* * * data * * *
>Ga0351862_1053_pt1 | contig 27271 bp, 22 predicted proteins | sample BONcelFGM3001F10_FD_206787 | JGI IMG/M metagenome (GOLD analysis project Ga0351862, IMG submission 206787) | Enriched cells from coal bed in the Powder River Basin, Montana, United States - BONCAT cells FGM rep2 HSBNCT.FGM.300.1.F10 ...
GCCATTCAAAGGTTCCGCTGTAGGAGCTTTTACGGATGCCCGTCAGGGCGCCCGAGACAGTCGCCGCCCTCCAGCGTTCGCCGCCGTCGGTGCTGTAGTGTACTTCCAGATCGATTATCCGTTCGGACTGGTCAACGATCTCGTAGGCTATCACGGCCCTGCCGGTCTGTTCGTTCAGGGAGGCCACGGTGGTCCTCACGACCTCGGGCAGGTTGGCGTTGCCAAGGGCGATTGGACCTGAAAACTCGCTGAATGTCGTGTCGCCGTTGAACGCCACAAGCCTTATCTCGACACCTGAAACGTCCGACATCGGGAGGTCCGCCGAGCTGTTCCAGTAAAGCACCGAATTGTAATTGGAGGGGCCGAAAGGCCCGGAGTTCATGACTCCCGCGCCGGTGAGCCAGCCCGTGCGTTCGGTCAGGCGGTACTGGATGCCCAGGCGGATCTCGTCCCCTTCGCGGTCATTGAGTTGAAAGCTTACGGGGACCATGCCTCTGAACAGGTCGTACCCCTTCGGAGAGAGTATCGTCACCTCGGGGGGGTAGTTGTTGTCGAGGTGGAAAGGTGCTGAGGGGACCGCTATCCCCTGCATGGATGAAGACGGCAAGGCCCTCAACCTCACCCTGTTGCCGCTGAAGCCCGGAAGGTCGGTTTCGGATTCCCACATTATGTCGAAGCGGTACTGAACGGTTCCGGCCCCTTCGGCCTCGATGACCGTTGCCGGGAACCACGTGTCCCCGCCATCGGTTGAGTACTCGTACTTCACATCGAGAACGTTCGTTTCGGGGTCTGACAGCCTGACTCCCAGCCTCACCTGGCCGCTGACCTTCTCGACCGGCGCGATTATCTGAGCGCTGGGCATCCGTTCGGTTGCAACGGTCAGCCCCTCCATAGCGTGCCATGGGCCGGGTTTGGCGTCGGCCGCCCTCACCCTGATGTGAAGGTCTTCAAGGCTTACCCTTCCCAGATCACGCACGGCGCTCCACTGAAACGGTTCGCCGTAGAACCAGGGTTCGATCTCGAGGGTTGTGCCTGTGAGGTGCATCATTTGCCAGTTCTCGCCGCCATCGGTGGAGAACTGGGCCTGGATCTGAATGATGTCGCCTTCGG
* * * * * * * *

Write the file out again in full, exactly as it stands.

>Ga0351862_1053_pt1 | contig 27271 bp, 22 predicted proteins | sample BONcelFGM3001F10_FD_206787 | JGI IMG/M metagenome (GOLD analysis project Ga0351862, IMG submission 206787) | Enriched cells from coal bed in the Powder River Basin, Montana, United States - BONCAT cells FGM rep2 HSBNCT.FGM.300.1.F10 ...
GCCATTCAAAGGTTCCGCTGTAGGAGCTTTTACGGATGCCCGTCAGGGCGCCCGAGACAGTCGCCGCCCTCCAGCGTTCGCCGCCGTCGGTGCTGTAGTGTACTTCCAGATCGATTATCCGTTCGGACTGGTCAACGATCTCGTAGGCTATCACGGCCCTGCCGGTCTGTTCGTTCAGGGAGGCCACGGTGGTCCTCACGACCTCGGGCAGGTTGGCGTTGCCAAGGGCGATTGGACCTGAAAACTCGCTGAATGTCGTGTCGCCGTTGAACGCCACAAGCCTTATCTCGACACCTGAAACGTCCGACATCGGGAGGTCCGCCGAGCTGTTCCAGTAAAGCACCGAATTGTAATTGGAGGGGCCGAAAGGCCCGGAGTTCATGACTCCCGCGCCGGTGAGCCAGCCCGTGCGTTCGGTCAGGCGGTACTGGATGCCCAGGCGGATCTCGTCCCCTTCGCGGTCATTGAGTTGAAAGCTTACGGGGACCATGCCTCTGAACAGGTCGTACCCCTTCGGAGAGAGTATCGTCACCTCGGGGGGGTAGTTGTTGTCGAGGTGGAAAGGTGCTGAGGGGACCGCTATCCCCTGCATGGATGAAGACGGCAAGGCCCTCAACCTCACCCTGTTGCCGCTGAAGCCCGGAAGGTCGGTTTCGGATTCCCACATTATGTCGAAGCGGTACTGAACGGTTCCGGCCCCTTCGGCCTCGATGACCGTTGCCGGGAACCACGTGTCCCCGCCATCGGTTGAGTACTCGTACTTCACATCGAGAACGTTCGTTTCGGGGTCTGACAGCCTGACTCCCAGCCTCACCTGGCCGCTGACCTTCTCGACCGGCGCGATTATCTGAGCGCTGGGCATCCGTTCGGTTGCAACGGTCAGCCCCTCCATAGCGTGCCATGGGCCGGGTTTGGCGTCGGCCGCCCTCACCCTGATGTGAAGGTCTTCAAGGCTTACCCTTCCCAGATCACGCACGGCGCTCCACTGAAACGGTTCGCCGTAGAACCAGGGTTCGATCTCGAGGGTTGTGCCTGTGAGGTGCATCATTTGCCAGTTCTCGCCGCCATCGGTGGAGAACTGGGCCTGGATCTGAATGATGTCGCCTTCGG